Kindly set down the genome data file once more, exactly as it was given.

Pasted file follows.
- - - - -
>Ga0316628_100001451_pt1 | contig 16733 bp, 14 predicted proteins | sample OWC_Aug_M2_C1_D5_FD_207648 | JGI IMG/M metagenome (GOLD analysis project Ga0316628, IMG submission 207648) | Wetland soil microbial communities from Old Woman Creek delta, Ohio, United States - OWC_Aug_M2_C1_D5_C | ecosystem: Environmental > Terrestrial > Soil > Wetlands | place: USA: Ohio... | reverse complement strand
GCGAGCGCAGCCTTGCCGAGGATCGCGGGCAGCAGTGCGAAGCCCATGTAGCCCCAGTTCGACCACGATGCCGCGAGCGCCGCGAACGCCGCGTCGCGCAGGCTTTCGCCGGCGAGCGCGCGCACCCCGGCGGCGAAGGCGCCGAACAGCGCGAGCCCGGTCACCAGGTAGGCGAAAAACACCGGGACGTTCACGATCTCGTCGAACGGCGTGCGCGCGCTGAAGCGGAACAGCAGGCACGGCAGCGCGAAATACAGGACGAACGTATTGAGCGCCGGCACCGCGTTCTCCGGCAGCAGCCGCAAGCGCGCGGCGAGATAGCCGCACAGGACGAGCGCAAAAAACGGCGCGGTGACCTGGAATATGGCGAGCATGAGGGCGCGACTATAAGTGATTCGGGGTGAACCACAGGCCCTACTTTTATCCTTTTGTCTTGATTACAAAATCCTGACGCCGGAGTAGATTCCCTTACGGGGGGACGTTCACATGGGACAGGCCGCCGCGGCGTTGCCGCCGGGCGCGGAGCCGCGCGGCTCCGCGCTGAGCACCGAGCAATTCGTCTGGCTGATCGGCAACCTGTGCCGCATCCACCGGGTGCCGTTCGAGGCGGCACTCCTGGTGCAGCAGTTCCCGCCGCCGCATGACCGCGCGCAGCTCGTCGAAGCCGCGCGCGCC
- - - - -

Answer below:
>Ga0316628_100001451_pt1 | contig 16733 bp, 14 predicted proteins | sample OWC_Aug_M2_C1_D5_FD_207648 | JGI IMG/M metagenome (GOLD analysis project Ga0316628, IMG submission 207648) | Wetland soil microbial communities from Old Woman Creek delta, Ohio, United States - OWC_Aug_M2_C1_D5_C | ecosystem: Environmental > Terrestrial > Soil > Wetlands | place: USA: Ohio... | reverse complement strand
GCGAGCGCAGCCTTGCCGAGGATCGCGGGCAGCAGTGCGAAGCCCATGTAGCCCCAGTTCGACCACGATGCCGCGAGCGCCGCGAACGCCGCGTCGCGCAGGCTTTCGCCGGCGAGCGCGCGCACCCCGGCGGCGAAGGCGCCGAACAGCGCGAGCCCGGTCACCAGGTAGGCGAAAAACACCGGGACGTTCACGATCTCGTCGAACGGCGTGCGCGCGCTGAAGCGGAACAGCAGGCACGGCAGCGCGAAATACAGGACGAACGTATTGAGCGCCGGCACCGCGTTCTCCGGCAGCAGCCGCAAGCGCGCGGCGAGATAGCCGCACAGGACGAGCGCAAAAAACGGCGCGGTGACCTGGAATATGGCGAGCATGAGGGCGCGACTATAAGTGATTCGGGGTGAACCACAGGCCCTACTTTTATCCTTTTGTCTTGATTACAAAATCCTGACGCCGGAGTAGATTCCCTTACGGGGGGACGTTCACATGGGACAGGCCGCCGCGGCGTTGCCGCCGGGCGCGGAGCCGCGCGGCTCCGCGCTGAGCACCGAGCAATTCGTCTGGCTGATCGGCAACCTGTGCCGCATCCACCGGGTGCCGTTCGAGGCGGCACTCCTGGTGCAGCAGTTCCCGCCGCCGCATGACCGCGCGCAGCTCGTCGAAGCCGCGCGCGCC